The UPA government is facing a major crisis. The government ill-timed its decision on allowing FDI in multi-brand retail. Both from the viewpoint of economic realities of India and the present political situation, any political observer will be surprised by the timing of the decision. The government’s credibility is at rock bottom. The leadership has been unable to counter the allegations of both corruption and economic mismanagement. The agenda of Parliament was already loaded with issues embarrassing to the government. With great difficulty, it attempted to ward off a voting motion on price rise and agreed to a voting on a resolution on black money and corruption. In the midst of Parliament session, the Cabinet took a decision to allow FDI in multi-brand retail.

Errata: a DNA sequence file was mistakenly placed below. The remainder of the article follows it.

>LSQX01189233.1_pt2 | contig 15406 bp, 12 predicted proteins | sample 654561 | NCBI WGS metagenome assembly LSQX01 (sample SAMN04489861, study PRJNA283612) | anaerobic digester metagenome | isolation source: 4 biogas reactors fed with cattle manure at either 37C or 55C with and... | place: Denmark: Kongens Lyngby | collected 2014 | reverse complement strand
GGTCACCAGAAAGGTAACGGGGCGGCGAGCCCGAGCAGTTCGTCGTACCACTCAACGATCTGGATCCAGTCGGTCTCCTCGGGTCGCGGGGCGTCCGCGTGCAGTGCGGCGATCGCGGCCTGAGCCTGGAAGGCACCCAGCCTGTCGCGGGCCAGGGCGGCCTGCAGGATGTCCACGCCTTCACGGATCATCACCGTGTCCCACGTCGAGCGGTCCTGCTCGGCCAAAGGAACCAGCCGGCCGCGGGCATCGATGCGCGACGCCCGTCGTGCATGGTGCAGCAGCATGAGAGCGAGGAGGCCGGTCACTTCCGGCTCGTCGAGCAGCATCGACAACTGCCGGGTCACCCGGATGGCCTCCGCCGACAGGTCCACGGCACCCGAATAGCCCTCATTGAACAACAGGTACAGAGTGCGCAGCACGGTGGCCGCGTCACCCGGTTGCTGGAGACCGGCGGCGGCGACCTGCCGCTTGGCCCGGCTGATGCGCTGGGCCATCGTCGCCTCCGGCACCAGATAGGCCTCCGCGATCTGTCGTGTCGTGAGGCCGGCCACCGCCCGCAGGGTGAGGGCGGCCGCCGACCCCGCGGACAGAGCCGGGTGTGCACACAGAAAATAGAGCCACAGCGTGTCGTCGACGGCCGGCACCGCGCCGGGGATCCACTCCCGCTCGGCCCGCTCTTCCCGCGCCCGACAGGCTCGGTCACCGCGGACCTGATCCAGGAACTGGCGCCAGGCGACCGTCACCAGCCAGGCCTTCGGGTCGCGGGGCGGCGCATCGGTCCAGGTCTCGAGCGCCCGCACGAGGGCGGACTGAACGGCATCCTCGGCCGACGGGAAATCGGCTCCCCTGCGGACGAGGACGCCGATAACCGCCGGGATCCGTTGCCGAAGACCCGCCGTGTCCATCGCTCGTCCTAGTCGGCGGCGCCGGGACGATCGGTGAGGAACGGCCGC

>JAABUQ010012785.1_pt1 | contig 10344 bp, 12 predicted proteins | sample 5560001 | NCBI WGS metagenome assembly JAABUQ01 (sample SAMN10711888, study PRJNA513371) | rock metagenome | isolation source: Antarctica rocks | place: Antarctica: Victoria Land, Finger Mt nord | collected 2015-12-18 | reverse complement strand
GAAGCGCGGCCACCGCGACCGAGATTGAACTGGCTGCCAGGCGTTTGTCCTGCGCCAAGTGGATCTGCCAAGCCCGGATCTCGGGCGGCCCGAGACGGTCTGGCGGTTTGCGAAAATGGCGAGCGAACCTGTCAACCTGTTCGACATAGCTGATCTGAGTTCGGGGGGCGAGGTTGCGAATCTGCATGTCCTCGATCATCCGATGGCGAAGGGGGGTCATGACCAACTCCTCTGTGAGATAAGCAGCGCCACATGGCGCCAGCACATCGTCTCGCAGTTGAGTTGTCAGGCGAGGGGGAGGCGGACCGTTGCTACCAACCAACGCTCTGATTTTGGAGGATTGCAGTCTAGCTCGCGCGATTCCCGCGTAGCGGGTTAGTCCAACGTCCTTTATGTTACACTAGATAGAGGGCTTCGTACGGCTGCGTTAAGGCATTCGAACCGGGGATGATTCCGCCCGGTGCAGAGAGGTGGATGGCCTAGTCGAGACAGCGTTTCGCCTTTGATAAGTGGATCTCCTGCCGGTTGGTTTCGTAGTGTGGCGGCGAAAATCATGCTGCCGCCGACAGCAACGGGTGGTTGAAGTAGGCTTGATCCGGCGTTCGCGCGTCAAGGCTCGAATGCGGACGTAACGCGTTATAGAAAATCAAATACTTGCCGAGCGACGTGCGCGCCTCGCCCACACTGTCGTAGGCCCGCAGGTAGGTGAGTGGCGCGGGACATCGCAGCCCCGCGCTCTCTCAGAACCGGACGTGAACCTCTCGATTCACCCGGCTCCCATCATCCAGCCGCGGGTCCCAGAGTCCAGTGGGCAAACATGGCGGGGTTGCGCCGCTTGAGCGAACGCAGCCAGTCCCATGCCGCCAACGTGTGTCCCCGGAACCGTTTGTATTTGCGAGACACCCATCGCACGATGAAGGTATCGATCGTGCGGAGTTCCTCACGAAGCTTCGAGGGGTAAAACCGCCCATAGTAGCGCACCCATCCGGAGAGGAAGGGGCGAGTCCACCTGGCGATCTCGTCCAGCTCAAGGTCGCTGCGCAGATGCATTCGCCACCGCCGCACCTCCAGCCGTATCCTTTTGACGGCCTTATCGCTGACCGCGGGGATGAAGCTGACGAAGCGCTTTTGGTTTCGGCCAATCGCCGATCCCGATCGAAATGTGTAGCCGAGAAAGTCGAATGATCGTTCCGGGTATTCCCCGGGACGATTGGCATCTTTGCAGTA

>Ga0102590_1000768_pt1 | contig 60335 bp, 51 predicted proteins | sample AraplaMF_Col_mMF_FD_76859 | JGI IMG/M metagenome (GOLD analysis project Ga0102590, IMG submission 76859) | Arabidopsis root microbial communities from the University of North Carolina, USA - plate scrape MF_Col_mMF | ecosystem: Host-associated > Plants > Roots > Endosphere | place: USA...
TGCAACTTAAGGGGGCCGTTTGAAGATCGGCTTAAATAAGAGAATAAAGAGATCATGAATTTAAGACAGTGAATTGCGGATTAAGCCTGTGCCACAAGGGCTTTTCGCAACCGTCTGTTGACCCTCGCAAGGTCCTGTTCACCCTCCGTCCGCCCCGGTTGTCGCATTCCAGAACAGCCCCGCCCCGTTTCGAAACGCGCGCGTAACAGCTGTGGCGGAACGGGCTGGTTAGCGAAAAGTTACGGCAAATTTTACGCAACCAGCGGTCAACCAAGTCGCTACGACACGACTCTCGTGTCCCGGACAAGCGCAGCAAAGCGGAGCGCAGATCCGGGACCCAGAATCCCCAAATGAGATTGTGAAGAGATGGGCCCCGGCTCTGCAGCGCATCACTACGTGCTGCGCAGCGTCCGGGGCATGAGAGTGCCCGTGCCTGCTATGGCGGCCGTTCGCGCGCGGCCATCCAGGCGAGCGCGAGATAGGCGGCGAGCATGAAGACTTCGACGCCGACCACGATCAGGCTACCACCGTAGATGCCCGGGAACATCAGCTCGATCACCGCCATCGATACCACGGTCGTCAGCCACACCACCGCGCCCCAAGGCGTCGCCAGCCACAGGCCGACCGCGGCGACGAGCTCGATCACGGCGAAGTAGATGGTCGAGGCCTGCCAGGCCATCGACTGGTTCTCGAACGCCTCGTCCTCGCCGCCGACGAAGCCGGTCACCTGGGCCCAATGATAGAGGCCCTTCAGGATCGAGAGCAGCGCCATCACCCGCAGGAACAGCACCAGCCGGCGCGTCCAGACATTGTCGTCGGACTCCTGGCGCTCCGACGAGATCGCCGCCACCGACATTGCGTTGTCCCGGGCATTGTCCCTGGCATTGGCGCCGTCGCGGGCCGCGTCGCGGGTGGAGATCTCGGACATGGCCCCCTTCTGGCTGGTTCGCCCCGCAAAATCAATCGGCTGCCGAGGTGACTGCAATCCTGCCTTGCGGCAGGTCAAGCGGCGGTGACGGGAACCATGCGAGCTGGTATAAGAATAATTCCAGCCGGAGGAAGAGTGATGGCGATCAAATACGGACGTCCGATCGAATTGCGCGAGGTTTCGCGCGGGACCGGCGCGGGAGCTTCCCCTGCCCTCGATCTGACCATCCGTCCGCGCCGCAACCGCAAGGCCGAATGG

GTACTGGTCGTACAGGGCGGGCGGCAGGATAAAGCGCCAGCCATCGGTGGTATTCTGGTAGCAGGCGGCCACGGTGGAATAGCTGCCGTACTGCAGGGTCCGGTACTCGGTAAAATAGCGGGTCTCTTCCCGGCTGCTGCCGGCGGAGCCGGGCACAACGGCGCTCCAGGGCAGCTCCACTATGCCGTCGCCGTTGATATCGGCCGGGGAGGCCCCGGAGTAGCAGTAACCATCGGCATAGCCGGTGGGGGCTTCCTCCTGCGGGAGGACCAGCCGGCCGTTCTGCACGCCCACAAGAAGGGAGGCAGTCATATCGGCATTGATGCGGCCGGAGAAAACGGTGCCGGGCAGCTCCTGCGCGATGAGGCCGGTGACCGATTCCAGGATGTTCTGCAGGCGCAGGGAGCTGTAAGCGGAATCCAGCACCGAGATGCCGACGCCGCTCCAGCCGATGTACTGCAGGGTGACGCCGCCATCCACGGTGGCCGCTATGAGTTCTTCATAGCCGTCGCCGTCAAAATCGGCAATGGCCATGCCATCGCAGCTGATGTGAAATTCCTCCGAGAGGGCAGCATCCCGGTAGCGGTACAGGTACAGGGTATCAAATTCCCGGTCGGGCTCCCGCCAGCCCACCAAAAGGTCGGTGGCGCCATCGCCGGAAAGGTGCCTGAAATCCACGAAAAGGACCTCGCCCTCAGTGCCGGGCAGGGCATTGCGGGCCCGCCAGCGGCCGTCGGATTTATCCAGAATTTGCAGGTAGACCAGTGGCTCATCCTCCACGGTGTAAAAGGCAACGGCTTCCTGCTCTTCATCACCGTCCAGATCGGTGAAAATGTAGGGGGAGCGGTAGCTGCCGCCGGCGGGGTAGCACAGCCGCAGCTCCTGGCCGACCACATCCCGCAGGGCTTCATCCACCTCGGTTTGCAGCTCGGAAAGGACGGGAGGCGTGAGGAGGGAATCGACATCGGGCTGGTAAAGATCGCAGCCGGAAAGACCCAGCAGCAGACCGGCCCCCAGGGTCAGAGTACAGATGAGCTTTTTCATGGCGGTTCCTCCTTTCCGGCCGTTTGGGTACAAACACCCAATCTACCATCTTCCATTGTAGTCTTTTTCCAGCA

What was the political compulsion behind this decision? In the last few years, the government was conveying an impression that it had abandoned the path of economic reforms. The business confidence in the Indian economy has been declining. For three years, inflation has remained uncontrolled. Fuel prices have touched a new high, partly because rising international prices of crude oil and partly because of the high taxation imposed on petroleum products. Infrastructure creation has slowed down. The investment environment in the country has been destructive. Fiscal deficit has risen and the GDP growth is likely to decline this year. Faced with the criticism that government was doing nothing, the government suddenly decided to go in for a big-ticket agenda namely FDI in multi-brand retail.